For many parents, there is a certain amount of fear attached to the idea that children ‘know’ how to use the internet, that they ‘speak a different language’ which inhibits adult’s engagement with their kids. Terms which have been coined such as ‘digital natives’ or ‘net generation’, help to perpetuate this idea that every child knows what they are doing online by reason of their age.

A more useful idea has developed from a team at Oxford University: that of the ‘digital resident’ and the ‘digital visitor’ defined more by attitude than by age. ‘Visitors’ use the internet as a tool: go in to complete a task, and leave. ‘Residents’ regard themselves as members of communities that exist online, rather than having access to an online toolbox. I’m most definitely a digital resident, though I’m officially far too old to be a ‘digital native’. But the digital, as Martha Lane Fox quoted in the Dimbleby Lecture in 2015, is no longer optional: “It’s not OK not to understand the internet anymore”.

The impact of the internet on family life is of more immediate concern to parents than the risks of grooming or cyberbullying

Digital literacy is a core skill in contemporary culture: peer pressure and bullying in particular can be challenged when families or groups use stories raised through digital media, allowing young people to identify and live out their core values, online and offline.

Ofcom’s 2012 survey found that managing the day-to-day impact of the internet on family life, such as the need to create family time away from the computer, to enforce bedtimes or to encourage physical activity, was of more immediate concern to parents than the risks of grooming, cyberbullying or access to inappropriate content.

When it comes to children interacting with the online environment, the following rules apply:

  • Do it for them.
  • Do it with them.
  • Watch while they do it.
  • Let them do it for themselves.

Online engagement for younger children should be done under the aegis of a responsible adult, rather than unsupervised, and preferably within a ‘whitelisted’ set of pages (sites pre-assessed and approved by a responsible adult), and as they get older, look at blacklisting certain sites as more freedom is given (so filtering out ‘undesirable’ sites).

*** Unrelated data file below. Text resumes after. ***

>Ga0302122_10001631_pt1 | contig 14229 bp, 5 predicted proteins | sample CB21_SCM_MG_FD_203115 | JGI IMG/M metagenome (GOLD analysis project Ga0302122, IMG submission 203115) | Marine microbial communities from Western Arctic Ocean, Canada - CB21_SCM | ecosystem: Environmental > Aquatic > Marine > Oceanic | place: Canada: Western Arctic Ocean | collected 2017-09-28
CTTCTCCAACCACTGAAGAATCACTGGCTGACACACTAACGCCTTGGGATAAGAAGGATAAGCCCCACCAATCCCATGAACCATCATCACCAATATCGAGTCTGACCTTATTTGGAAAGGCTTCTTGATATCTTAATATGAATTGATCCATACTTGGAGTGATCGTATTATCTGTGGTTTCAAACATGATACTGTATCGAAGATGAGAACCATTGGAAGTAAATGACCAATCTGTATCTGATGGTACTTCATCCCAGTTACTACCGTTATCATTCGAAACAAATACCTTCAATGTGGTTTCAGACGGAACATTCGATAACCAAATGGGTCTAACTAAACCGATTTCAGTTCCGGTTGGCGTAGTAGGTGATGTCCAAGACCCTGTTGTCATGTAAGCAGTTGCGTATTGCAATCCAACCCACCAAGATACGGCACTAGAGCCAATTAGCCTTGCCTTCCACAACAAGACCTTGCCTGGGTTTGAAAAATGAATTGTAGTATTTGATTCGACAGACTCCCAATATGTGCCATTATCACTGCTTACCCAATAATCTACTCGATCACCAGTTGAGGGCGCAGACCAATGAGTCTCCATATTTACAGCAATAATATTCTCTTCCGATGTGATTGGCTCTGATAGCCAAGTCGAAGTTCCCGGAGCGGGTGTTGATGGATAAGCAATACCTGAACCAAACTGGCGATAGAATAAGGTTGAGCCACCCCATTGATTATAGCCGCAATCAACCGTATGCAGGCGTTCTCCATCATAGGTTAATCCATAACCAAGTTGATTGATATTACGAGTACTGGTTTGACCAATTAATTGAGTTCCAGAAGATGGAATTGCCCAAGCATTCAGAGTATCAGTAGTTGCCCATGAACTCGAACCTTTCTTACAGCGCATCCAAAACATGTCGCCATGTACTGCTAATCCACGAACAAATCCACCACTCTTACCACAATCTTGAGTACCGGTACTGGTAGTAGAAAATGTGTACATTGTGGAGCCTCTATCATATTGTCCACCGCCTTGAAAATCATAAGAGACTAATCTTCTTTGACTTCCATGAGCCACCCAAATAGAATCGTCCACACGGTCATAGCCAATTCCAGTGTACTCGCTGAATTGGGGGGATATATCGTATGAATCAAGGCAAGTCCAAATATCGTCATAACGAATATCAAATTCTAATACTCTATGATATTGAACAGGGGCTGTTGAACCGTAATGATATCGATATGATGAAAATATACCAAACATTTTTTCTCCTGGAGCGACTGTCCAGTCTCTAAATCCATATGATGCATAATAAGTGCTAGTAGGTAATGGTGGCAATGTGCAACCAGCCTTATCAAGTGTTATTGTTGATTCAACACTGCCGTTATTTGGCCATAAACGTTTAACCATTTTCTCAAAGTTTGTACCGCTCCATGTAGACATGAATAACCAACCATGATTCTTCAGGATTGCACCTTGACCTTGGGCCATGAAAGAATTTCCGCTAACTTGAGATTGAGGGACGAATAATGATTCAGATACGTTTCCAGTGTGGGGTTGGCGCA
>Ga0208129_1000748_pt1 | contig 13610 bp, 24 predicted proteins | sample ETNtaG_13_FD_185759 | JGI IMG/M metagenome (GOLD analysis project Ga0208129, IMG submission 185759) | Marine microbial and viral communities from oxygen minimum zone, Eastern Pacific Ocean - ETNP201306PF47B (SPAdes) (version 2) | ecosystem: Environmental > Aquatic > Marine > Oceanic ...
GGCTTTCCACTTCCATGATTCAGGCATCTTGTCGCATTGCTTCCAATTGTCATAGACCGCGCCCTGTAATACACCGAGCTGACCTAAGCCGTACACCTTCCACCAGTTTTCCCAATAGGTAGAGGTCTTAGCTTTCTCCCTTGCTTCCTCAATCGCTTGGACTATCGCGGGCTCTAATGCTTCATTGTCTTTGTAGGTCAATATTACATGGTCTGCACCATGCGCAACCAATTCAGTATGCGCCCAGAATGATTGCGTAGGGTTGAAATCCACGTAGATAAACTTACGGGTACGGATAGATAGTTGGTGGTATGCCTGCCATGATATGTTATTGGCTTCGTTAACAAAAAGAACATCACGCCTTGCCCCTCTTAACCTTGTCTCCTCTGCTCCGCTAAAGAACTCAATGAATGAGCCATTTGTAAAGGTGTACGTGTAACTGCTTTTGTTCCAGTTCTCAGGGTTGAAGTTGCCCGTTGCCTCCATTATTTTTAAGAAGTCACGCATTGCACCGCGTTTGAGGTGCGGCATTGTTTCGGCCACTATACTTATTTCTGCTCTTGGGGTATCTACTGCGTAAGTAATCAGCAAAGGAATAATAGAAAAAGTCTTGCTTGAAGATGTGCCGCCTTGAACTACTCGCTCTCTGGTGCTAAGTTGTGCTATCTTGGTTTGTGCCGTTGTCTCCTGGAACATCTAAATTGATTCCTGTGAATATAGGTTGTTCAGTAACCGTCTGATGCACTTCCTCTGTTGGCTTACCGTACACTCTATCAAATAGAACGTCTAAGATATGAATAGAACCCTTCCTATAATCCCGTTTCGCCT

A report listed things that had upset children, including online violence, “someone swearing at me”, and “a picture of my baby brother, who I don’t live with any more”

A filter could help, but filter efficacy is questionable, and tends to give parents a false sense of security: more soft controls and discussions about digital safety are more important. We need to remember that life is not ‘risk-free’, and online is now very much part of our lives. The simple advice given in a 2009 UK government campaign ‘Zip It, Block It, Flag It’ (don’t overshare online, don’t allow unfiltered results/open unknown attachments, and to let responsible adults know if a problem – who can then report to official sources if required) still holds.

Appropriate at what age?
Martha Payne, the nine-year-old food blogger of “NeverSeconds”, gave (with a little help from her parents) a series of tips on how her family have found ways to embed the digital into their lives. These included time limits (they have a budget of one hour each per day), the computer remains in public spaces, dad has the passwords to the blog and sees any comments first; facts should be questioned, no form filling without mum or dad, and she clicks to minimise the window if there’s anything she doesn’t like. Mostly, she says, remember to have fun.